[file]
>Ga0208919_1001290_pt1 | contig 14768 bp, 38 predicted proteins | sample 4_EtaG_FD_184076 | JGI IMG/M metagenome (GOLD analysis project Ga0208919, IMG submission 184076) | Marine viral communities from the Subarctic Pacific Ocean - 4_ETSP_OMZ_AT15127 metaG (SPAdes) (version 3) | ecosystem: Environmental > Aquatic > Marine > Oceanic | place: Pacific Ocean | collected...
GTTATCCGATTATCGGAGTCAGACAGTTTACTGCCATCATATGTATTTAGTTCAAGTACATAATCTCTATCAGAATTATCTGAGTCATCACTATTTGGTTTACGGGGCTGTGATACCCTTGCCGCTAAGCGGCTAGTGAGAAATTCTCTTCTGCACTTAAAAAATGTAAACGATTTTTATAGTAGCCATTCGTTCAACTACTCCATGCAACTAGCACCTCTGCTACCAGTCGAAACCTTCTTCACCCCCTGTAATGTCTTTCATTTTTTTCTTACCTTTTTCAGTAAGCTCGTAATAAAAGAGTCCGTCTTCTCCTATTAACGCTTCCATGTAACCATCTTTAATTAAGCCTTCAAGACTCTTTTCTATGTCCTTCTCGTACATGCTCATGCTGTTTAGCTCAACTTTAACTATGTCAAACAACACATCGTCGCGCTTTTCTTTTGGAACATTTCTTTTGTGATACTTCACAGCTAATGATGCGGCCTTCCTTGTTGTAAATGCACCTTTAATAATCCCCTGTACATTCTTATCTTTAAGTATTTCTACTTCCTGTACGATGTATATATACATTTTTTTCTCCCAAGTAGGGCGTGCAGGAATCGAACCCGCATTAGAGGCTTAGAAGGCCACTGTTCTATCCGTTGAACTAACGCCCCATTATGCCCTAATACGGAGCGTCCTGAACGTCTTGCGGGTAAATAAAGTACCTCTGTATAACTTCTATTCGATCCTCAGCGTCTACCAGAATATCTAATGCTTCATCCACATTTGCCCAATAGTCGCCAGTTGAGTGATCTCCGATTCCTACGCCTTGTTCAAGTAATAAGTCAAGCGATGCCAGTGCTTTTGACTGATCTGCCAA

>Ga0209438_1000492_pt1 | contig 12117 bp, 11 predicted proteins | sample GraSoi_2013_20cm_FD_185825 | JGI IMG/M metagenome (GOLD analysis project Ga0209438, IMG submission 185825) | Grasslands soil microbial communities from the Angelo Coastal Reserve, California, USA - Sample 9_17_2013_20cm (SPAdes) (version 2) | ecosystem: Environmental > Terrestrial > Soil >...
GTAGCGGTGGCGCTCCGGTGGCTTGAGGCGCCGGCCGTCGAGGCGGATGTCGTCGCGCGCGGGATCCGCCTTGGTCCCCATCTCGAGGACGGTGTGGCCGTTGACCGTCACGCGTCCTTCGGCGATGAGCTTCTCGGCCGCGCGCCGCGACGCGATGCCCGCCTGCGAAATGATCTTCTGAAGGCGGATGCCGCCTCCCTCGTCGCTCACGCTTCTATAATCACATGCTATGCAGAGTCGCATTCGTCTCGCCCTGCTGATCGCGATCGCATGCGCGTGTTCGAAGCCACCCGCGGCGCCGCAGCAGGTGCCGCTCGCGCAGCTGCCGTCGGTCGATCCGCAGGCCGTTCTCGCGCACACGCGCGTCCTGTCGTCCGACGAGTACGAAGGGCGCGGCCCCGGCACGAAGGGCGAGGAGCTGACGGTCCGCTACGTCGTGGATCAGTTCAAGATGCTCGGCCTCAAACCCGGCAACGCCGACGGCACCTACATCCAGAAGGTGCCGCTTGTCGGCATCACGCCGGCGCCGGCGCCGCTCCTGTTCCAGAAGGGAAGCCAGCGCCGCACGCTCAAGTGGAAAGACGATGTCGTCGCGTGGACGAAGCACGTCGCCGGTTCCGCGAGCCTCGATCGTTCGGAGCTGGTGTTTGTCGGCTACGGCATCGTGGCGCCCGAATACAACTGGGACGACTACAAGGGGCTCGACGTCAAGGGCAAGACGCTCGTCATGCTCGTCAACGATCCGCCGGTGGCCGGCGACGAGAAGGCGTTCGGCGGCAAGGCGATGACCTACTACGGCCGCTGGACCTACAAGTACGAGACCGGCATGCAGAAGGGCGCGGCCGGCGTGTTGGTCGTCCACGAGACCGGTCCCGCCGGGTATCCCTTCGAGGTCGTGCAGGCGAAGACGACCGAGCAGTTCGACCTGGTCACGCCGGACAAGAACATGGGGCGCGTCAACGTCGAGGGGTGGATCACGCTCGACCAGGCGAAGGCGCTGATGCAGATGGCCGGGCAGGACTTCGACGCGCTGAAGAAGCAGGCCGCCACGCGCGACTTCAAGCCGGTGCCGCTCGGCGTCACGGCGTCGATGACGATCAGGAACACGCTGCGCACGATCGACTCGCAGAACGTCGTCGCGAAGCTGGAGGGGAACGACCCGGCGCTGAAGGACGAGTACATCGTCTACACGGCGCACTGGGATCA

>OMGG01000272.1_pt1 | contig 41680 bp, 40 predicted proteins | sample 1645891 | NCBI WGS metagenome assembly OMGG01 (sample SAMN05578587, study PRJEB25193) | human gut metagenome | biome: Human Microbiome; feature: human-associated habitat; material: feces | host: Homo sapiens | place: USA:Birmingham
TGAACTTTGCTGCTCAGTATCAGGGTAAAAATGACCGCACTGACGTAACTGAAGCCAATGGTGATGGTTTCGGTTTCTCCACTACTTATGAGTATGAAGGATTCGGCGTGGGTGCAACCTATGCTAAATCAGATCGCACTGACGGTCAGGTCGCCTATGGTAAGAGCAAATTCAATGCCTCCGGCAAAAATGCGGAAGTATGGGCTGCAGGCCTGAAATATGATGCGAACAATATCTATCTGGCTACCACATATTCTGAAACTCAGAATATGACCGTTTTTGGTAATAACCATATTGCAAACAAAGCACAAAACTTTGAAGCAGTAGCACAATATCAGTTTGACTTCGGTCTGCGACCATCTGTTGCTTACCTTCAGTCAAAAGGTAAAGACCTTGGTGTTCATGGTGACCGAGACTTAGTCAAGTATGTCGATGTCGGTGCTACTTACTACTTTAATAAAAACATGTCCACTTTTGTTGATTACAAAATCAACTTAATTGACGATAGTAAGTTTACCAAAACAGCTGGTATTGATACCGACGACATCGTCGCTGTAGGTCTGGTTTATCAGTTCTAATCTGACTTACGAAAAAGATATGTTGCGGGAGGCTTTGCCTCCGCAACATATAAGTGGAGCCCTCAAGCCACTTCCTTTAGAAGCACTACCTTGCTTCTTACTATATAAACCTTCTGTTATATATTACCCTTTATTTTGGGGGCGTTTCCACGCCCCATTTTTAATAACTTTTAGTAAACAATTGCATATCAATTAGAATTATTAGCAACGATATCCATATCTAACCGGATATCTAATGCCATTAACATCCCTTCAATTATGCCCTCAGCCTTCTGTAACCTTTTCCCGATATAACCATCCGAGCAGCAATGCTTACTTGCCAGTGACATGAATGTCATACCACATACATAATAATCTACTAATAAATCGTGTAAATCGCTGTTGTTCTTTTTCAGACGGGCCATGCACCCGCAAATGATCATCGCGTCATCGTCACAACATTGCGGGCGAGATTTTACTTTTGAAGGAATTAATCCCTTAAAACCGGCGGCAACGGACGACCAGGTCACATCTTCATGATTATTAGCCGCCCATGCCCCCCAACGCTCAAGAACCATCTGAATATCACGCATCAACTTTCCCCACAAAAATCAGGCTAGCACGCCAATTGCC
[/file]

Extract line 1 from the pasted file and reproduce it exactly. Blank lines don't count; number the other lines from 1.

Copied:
>Ga0208919_1001290_pt1 | contig 14768 bp, 38 predicted proteins | sample 4_EtaG_FD_184076 | JGI IMG/M metagenome (GOLD analysis project Ga0208919, IMG submission 184076) | Marine viral communities from the Subarctic Pacific Ocean - 4_ETSP_OMZ_AT15127 metaG (SPAdes) (version 3) | ecosystem: Environmental > Aquatic > Marine > Oceanic | place: Pacific Ocean | collected...